Screening HCWs, Decolonization of MRSA Carriers Unlikely to Reduce Nosocomial Spread of MRSA

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Control of methicillin-resistant Staphylococcus aureus (MRSA) transmission has been unsuccessful in many hospitals. Recommended control measures include isolation of colonized patients, rather than decolonization of carriage among patients and/or healthcare workers, yet the potential effects of such measures are poorly understood.
 
Gurieva, et al. (2012) describe a stochastic simulation model in which healthcare workers can transmit MRSA through short-lived hand contamination, or through persistent colonization. Hand hygiene interrupts the first mode, decolonization strategies the latter. The researchers quantified the effectiveness of decolonization of patients and healthcare workers, relative to patient isolation in settings where MRSA carriage is endemic (rather than sporadic outbreaks in non-endemic settings caused by healthcare workers).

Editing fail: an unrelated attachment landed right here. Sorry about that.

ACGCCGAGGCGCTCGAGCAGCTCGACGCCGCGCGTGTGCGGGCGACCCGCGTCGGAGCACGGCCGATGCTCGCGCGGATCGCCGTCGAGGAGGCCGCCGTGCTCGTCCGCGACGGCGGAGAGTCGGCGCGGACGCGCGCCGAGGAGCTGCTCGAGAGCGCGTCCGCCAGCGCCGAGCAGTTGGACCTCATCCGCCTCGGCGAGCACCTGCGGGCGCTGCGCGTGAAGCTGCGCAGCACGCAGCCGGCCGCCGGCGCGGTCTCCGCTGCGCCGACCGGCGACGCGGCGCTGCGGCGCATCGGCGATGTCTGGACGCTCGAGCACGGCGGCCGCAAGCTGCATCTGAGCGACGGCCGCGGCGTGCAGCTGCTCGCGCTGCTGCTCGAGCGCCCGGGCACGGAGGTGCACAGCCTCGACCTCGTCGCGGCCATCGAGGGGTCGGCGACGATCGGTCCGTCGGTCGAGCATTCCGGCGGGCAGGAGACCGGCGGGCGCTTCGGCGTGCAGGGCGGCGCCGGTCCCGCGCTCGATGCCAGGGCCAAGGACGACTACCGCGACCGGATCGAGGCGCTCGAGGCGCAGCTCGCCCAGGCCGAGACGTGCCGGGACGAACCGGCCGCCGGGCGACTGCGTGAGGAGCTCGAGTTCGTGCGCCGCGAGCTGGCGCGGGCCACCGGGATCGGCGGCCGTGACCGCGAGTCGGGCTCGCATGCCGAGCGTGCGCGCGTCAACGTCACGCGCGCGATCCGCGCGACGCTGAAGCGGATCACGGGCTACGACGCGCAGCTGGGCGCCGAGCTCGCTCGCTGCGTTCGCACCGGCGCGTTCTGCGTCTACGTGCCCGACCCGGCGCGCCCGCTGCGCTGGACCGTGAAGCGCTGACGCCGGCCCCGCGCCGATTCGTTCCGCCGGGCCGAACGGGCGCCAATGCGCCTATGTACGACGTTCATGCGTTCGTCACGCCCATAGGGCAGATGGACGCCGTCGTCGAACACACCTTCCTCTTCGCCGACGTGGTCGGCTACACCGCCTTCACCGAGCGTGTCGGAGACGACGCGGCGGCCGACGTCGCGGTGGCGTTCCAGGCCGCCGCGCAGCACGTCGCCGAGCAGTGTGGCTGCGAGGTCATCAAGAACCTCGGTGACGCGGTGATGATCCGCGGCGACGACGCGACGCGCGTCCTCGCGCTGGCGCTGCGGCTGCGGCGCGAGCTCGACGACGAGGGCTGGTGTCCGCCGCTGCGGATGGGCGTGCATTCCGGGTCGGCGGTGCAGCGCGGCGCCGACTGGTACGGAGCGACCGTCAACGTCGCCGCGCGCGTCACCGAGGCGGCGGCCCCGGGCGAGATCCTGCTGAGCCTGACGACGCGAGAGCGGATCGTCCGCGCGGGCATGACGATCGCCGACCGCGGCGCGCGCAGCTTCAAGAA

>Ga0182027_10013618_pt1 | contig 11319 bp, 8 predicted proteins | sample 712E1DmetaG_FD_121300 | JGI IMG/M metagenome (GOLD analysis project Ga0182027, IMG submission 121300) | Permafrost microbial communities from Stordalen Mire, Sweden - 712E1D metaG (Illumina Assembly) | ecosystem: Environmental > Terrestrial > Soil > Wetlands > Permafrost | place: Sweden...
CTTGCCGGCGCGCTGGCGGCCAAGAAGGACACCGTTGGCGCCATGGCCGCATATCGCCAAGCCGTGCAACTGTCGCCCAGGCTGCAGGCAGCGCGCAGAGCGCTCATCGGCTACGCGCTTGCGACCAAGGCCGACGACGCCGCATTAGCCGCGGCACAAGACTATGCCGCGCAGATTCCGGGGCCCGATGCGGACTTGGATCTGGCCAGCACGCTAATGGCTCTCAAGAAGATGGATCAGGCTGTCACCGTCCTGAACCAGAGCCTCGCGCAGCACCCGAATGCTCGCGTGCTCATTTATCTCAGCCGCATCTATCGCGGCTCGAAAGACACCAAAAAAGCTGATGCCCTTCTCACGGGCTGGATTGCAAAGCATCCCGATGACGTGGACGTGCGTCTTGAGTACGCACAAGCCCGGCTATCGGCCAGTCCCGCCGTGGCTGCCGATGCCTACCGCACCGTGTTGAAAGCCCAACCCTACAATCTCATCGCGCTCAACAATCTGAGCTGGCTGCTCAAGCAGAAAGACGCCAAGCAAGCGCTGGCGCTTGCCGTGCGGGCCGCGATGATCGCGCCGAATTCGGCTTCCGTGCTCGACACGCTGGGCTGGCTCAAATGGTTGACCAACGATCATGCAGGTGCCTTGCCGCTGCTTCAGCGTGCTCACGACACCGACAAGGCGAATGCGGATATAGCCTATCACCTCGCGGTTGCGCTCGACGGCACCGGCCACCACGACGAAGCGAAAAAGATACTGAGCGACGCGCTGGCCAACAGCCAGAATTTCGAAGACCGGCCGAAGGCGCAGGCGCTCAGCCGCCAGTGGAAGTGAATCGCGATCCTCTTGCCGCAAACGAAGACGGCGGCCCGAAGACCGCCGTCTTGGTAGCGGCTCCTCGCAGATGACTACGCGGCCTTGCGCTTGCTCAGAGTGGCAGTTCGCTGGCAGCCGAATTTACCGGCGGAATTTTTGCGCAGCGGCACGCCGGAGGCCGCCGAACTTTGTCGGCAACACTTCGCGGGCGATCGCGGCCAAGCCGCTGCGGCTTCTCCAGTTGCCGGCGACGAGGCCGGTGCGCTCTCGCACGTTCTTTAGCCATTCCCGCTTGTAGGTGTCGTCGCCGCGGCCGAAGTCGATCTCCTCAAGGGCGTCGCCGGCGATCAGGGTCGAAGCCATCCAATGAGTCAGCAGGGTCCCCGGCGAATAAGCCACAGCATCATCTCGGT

Patient decolonization is the most effective intervention and outperforms patient isolation, even with low decolonization efficacy and when decolonization is not achieved immediately. The potential role of persistently colonized healthcare workers in MRSA transmission depends on the proportion of persistently colonized healthcare workers and the likelihood per colonized healthcare worker to transmit. As a stand-alone intervention, universal screening and decolonization of persistently colonized healthcare workers is generally the least effective intervention, especially in high endemicity settings. When added to patient isolation, such a strategy would have maximum benefits if few healthcare workers cause a large proportion of the acquisitions.

The researchers conclude that in high-endemicity settings regular screening of healthcare workers followed by decolonization of MRSA-carriers is unlikely to reduce nosocomial spread of MRSA unless there are few persistently colonized healthcare workers who are responsible for a large fraction of the MRSA acquisitions by patients. In contrast, decolonization of patients can be very effective. Their research is published in BMC Infectious Diseases.

Reference: Gurieva TV, Bootsma MCJ and Bonten MJM. Decolonization of patients and healthcare workers to control nosocomial spread of methicillin-resistant Staphylococcus aureus: a simulation study. BMC Infectious Diseases 2012, 12:302 doi:10.1186/1471-2334-12-302
 

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